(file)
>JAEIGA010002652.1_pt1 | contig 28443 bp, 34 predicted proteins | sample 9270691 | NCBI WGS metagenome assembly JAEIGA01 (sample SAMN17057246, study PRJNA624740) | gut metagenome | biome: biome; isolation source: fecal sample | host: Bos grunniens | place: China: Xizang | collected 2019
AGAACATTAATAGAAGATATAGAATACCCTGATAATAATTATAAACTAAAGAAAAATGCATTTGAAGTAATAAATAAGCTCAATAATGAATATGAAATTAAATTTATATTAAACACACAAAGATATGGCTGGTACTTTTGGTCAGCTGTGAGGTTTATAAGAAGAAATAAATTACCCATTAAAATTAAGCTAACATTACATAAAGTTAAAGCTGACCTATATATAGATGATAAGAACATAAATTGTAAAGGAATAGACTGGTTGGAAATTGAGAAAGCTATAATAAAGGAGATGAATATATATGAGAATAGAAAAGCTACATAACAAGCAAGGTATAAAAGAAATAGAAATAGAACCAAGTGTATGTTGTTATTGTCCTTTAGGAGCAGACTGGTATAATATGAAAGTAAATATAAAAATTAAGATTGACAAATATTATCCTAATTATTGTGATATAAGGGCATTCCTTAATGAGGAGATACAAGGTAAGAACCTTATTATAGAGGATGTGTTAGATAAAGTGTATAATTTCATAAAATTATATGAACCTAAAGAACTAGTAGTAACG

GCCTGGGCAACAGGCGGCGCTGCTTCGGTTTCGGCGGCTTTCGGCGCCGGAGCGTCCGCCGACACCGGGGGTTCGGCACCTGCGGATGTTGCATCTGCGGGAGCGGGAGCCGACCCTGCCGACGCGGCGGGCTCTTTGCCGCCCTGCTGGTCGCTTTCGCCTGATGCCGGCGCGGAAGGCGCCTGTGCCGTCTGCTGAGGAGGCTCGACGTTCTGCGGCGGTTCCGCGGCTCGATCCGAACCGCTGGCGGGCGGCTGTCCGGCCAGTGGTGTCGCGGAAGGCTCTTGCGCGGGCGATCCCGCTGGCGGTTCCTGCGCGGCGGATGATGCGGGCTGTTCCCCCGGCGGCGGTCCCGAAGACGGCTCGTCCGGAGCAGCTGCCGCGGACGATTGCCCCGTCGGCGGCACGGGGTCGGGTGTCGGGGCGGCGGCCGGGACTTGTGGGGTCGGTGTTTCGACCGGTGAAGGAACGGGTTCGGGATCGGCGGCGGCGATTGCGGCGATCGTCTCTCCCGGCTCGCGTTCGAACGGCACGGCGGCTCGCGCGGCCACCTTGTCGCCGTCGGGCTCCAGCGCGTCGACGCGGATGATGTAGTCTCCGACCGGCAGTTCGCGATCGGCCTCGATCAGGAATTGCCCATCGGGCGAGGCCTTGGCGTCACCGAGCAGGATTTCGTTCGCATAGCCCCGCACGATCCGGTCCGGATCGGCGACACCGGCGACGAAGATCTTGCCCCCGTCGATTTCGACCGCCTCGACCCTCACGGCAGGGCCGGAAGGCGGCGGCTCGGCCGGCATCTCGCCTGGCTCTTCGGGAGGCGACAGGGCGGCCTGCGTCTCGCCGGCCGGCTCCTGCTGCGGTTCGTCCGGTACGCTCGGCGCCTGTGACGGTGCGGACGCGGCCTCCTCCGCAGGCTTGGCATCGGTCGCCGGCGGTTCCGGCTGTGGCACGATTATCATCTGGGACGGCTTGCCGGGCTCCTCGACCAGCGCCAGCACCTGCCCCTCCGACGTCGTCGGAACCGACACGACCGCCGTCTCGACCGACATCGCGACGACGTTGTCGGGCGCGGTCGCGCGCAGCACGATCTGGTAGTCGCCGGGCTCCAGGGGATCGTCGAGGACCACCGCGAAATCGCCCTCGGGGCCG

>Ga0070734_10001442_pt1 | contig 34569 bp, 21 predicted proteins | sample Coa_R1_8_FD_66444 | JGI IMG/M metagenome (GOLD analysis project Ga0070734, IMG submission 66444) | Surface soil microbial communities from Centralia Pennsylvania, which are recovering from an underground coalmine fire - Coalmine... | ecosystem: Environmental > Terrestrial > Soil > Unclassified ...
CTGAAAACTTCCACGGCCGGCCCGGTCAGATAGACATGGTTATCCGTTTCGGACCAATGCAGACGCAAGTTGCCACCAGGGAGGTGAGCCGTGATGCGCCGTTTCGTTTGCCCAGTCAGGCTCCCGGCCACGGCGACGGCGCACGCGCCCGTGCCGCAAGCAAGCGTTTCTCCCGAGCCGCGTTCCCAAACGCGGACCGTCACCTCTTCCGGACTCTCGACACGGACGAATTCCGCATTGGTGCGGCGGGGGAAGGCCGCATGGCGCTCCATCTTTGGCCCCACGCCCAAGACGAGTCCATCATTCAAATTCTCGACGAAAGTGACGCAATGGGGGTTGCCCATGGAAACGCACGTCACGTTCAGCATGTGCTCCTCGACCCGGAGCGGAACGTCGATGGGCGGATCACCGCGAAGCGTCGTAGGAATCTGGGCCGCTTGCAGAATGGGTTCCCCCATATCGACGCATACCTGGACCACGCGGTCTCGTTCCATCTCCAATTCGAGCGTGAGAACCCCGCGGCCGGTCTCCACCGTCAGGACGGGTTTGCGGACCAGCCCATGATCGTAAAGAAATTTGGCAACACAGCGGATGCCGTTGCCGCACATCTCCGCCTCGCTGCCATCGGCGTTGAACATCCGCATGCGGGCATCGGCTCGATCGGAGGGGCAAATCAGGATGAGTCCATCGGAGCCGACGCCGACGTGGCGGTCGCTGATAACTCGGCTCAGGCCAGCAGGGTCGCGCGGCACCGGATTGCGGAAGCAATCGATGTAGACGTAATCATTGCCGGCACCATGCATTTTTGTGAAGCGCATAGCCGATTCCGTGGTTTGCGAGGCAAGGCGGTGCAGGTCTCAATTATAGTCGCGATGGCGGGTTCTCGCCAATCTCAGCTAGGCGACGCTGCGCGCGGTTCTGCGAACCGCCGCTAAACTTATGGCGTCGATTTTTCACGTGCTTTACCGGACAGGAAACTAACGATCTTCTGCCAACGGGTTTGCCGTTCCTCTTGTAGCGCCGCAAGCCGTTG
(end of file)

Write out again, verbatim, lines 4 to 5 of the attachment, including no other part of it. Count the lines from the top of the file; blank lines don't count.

>Ga0070734_10001442_pt1 | contig 34569 bp, 21 predicted proteins | sample Coa_R1_8_FD_66444 | JGI IMG/M metagenome (GOLD analysis project Ga0070734, IMG submission 66444) | Surface soil microbial communities from Centralia Pennsylvania, which are recovering from an underground coalmine fire - Coalmine... | ecosystem: Environmental > Terrestrial > Soil > Unclassified ...
CTGAAAACTTCCACGGCCGGCCCGGTCAGATAGACATGGTTATCCGTTTCGGACCAATGCAGACGCAAGTTGCCACCAGGGAGGTGAGCCGTGATGCGCCGTTTCGTTTGCCCAGTCAGGCTCCCGGCCACGGCGACGGCGCACGCGCCCGTGCCGCAAGCAAGCGTTTCTCCCGAGCCGCGTTCCCAAACGCGGACCGTCACCTCTTCCGGACTCTCGACACGGACGAATTCCGCATTGGTGCGGCGGGGGAAGGCCGCATGGCGCTCCATCTTTGGCCCCACGCCCAAGACGAGTCCATCATTCAAATTCTCGACGAAAGTGACGCAATGGGGGTTGCCCATGGAAACGCACGTCACGTTCAGCATGTGCTCCTCGACCCGGAGCGGAACGTCGATGGGCGGATCACCGCGAAGCGTCGTAGGAATCTGGGCCGCTTGCAGAATGGGTTCCCCCATATCGACGCATACCTGGACCACGCGGTCTCGTTCCATCTCCAATTCGAGCGTGAGAACCCCGCGGCCGGTCTCCACCGTCAGGACGGGTTTGCGGACCAGCCCATGATCGTAAAGAAATTTGGCAACACAGCGGATGCCGTTGCCGCACATCTCCGCCTCGCTGCCATCGGCGTTGAACATCCGCATGCGGGCATCGGCTCGATCGGAGGGGCAAATCAGGATGAGTCCATCGGAGCCGACGCCGACGTGGCGGTCGCTGATAACTCGGCTCAGGCCAGCAGGGTCGCGCGGCACCGGATTGCGGAAGCAATCGATGTAGACGTAATCATTGCCGGCACCATGCATTTTTGTGAAGCGCATAGCCGATTCCGTGGTTTGCGAGGCAAGGCGGTGCAGGTCTCAATTATAGTCGCGATGGCGGGTTCTCGCCAATCTCAGCTAGGCGACGCTGCGCGCGGTTCTGCGAACCGCCGCTAAACTTATGGCGTCGATTTTTCACGTGCTTTACCGGACAGGAAACTAACGATCTTCTGCCAACGGGTTTGCCGTTCCTCTTGTAGCGCCGCAAGCCGTTG